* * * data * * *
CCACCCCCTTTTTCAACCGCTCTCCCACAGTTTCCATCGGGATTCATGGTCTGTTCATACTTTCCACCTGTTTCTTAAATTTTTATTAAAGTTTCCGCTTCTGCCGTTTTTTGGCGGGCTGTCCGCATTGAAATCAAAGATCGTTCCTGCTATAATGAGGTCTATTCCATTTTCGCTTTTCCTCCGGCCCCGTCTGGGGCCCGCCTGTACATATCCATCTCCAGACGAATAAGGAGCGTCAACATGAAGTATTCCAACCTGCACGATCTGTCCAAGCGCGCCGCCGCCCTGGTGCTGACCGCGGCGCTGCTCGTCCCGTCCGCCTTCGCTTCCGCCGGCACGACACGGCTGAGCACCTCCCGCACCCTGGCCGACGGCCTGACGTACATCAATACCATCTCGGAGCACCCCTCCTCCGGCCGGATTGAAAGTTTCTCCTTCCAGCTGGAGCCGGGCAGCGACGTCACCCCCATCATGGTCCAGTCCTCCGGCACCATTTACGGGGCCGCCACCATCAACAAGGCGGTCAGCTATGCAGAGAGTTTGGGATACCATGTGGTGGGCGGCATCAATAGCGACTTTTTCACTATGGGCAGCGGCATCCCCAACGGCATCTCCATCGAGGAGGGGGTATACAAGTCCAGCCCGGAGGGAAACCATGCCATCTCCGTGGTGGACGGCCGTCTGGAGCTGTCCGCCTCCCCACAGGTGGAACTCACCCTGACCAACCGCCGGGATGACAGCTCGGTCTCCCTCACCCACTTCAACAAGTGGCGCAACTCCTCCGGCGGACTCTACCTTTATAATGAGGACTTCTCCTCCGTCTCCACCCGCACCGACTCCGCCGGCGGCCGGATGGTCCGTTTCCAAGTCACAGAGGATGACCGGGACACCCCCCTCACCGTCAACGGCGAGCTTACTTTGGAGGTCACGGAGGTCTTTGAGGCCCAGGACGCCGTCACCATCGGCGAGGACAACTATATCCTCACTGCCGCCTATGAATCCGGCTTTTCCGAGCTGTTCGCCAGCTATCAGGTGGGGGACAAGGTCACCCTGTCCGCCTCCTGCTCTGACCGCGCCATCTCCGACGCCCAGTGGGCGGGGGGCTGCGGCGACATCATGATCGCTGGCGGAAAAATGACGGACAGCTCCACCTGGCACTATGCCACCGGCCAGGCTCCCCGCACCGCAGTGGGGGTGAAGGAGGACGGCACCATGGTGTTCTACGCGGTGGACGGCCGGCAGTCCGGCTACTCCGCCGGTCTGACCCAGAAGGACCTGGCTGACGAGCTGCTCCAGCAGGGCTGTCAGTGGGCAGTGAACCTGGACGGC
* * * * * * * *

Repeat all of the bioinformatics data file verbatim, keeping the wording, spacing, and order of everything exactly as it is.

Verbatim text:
CCACCCCCTTTTTCAACCGCTCTCCCACAGTTTCCATCGGGATTCATGGTCTGTTCATACTTTCCACCTGTTTCTTAAATTTTTATTAAAGTTTCCGCTTCTGCCGTTTTTTGGCGGGCTGTCCGCATTGAAATCAAAGATCGTTCCTGCTATAATGAGGTCTATTCCATTTTCGCTTTTCCTCCGGCCCCGTCTGGGGCCCGCCTGTACATATCCATCTCCAGACGAATAAGGAGCGTCAACATGAAGTATTCCAACCTGCACGATCTGTCCAAGCGCGCCGCCGCCCTGGTGCTGACCGCGGCGCTGCTCGTCCCGTCCGCCTTCGCTTCCGCCGGCACGACACGGCTGAGCACCTCCCGCACCCTGGCCGACGGCCTGACGTACATCAATACCATCTCGGAGCACCCCTCCTCCGGCCGGATTGAAAGTTTCTCCTTCCAGCTGGAGCCGGGCAGCGACGTCACCCCCATCATGGTCCAGTCCTCCGGCACCATTTACGGGGCCGCCACCATCAACAAGGCGGTCAGCTATGCAGAGAGTTTGGGATACCATGTGGTGGGCGGCATCAATAGCGACTTTTTCACTATGGGCAGCGGCATCCCCAACGGCATCTCCATCGAGGAGGGGGTATACAAGTCCAGCCCGGAGGGAAACCATGCCATCTCCGTGGTGGACGGCCGTCTGGAGCTGTCCGCCTCCCCACAGGTGGAACTCACCCTGACCAACCGCCGGGATGACAGCTCGGTCTCCCTCACCCACTTCAACAAGTGGCGCAACTCCTCCGGCGGACTCTACCTTTATAATGAGGACTTCTCCTCCGTCTCCACCCGCACCGACTCCGCCGGCGGCCGGATGGTCCGTTTCCAAGTCACAGAGGATGACCGGGACACCCCCCTCACCGTCAACGGCGAGCTTACTTTGGAGGTCACGGAGGTCTTTGAGGCCCAGGACGCCGTCACCATCGGCGAGGACAACTATATCCTCACTGCCGCCTATGAATCCGGCTTTTCCGAGCTGTTCGCCAGCTATCAGGTGGGGGACAAGGTCACCCTGTCCGCCTCCTGCTCTGACCGCGCCATCTCCGACGCCCAGTGGGCGGGGGGCTGCGGCGACATCATGATCGCTGGCGGAAAAATGACGGACAGCTCCACCTGGCACTATGCCACCGGCCAGGCTCCCCGCACCGCAGTGGGGGTGAAGGAGGACGGCACCATGGTGTTCTACGCGGTGGACGGCCGGCAGTCCGGCTACTCCGCCGGTCTGACCCAGAAGGACCTGGCTGACGAGCTGCTCCAGCAGGGCTGTCAGTGGGCAGTGAACCTGGACGGC